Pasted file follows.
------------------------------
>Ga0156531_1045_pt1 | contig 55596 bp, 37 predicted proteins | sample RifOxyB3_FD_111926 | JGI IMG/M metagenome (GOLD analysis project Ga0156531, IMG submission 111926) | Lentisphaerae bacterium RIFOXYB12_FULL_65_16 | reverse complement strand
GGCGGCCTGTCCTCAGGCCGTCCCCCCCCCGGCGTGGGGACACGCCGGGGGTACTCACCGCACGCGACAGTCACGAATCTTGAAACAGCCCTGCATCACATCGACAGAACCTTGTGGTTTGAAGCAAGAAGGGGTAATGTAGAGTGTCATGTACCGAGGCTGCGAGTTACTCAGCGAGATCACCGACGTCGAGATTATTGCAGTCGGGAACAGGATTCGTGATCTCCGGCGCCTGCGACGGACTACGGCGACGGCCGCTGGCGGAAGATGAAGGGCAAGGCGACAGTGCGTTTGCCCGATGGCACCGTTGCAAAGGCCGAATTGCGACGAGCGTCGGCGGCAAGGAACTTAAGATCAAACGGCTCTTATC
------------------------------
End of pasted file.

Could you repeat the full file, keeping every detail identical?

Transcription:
>Ga0156531_1045_pt1 | contig 55596 bp, 37 predicted proteins | sample RifOxyB3_FD_111926 | JGI IMG/M metagenome (GOLD analysis project Ga0156531, IMG submission 111926) | Lentisphaerae bacterium RIFOXYB12_FULL_65_16 | reverse complement strand
GGCGGCCTGTCCTCAGGCCGTCCCCCCCCCGGCGTGGGGACACGCCGGGGGTACTCACCGCACGCGACAGTCACGAATCTTGAAACAGCCCTGCATCACATCGACAGAACCTTGTGGTTTGAAGCAAGAAGGGGTAATGTAGAGTGTCATGTACCGAGGCTGCGAGTTACTCAGCGAGATCACCGACGTCGAGATTATTGCAGTCGGGAACAGGATTCGTGATCTCCGGCGCCTGCGACGGACTACGGCGACGGCCGCTGGCGGAAGATGAAGGGCAAGGCGACAGTGCGTTTGCCCGATGGCACCGTTGCAAAGGCCGAATTGCGACGAGCGTCGGCGGCAAGGAACTTAAGATCAAACGGCTCTTATC